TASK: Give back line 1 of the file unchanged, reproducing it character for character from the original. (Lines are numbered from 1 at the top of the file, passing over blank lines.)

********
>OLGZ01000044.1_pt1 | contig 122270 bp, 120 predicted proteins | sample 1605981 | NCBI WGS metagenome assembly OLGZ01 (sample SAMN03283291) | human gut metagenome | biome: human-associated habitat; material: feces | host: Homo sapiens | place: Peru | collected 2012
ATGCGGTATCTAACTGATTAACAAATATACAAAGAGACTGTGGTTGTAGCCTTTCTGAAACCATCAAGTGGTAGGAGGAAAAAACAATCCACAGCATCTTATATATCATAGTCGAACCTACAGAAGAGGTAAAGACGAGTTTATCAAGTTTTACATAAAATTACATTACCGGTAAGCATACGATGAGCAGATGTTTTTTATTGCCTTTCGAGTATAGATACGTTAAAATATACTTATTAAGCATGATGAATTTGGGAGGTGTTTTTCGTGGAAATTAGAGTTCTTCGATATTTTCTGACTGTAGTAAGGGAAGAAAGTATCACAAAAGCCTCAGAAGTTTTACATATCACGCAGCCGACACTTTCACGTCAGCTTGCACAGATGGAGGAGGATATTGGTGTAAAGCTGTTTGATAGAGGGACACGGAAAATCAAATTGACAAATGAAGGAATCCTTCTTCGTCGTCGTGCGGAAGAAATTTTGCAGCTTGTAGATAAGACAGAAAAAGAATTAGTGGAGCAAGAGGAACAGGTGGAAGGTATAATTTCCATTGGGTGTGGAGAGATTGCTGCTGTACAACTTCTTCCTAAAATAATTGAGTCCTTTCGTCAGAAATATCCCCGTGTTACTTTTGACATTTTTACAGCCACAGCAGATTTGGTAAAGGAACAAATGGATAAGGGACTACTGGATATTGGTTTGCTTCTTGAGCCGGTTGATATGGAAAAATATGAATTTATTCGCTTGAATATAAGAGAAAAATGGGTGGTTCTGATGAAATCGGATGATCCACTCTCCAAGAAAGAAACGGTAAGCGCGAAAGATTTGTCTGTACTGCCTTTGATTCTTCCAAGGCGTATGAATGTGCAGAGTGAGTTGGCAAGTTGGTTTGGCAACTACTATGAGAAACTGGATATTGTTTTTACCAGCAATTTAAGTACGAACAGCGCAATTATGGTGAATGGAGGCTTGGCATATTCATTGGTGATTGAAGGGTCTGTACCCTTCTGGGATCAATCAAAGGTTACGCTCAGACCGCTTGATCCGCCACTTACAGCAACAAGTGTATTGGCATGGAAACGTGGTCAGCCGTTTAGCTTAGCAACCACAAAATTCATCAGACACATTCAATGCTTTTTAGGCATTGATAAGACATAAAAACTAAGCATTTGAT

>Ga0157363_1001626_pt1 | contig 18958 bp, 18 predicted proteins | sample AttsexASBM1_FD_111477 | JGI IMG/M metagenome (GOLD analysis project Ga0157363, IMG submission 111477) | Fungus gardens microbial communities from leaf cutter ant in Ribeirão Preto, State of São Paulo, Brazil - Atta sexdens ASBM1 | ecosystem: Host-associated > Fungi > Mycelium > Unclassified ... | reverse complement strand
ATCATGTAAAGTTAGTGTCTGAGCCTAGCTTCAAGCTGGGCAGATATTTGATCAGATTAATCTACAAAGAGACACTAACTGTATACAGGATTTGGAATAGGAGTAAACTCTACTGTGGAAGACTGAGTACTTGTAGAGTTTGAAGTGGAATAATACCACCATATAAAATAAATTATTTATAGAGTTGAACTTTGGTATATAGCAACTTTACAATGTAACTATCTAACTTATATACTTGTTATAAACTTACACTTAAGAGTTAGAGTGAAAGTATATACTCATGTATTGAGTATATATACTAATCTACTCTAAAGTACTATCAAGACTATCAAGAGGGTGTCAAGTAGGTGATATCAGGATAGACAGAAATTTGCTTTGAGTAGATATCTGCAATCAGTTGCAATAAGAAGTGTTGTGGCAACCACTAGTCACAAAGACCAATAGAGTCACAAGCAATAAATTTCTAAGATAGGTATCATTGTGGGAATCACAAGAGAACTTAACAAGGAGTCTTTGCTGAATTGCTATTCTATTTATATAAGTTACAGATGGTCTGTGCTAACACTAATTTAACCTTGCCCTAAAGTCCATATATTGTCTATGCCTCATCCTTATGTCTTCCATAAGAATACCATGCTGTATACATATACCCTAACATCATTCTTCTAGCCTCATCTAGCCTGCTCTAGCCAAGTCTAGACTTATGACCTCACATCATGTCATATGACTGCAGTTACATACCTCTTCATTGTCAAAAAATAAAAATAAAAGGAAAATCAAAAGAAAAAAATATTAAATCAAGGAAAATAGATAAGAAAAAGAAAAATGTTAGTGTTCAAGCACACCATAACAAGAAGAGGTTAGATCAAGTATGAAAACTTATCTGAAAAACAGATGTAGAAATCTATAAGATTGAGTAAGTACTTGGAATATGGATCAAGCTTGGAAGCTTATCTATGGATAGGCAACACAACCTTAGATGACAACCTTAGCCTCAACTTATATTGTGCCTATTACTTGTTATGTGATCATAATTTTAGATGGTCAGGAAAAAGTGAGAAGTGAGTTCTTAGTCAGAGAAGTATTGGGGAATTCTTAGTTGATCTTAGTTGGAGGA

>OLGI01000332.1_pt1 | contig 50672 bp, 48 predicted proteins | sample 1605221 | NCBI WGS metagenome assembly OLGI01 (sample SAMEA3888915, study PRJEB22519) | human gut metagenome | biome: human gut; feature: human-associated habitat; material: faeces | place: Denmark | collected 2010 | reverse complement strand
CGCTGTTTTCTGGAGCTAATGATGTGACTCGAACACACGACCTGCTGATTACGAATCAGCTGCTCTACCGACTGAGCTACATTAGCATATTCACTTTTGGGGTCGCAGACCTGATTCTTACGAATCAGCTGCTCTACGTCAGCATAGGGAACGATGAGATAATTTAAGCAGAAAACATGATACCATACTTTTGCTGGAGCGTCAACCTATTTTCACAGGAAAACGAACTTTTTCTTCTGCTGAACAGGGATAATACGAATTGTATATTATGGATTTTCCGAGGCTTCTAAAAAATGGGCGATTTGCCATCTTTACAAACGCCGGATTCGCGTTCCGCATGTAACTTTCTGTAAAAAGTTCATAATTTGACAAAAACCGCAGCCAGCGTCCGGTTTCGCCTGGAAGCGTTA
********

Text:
>OLGZ01000044.1_pt1 | contig 122270 bp, 120 predicted proteins | sample 1605981 | NCBI WGS metagenome assembly OLGZ01 (sample SAMN03283291) | human gut metagenome | biome: human-associated habitat; material: feces | host: Homo sapiens | place: Peru | collected 2012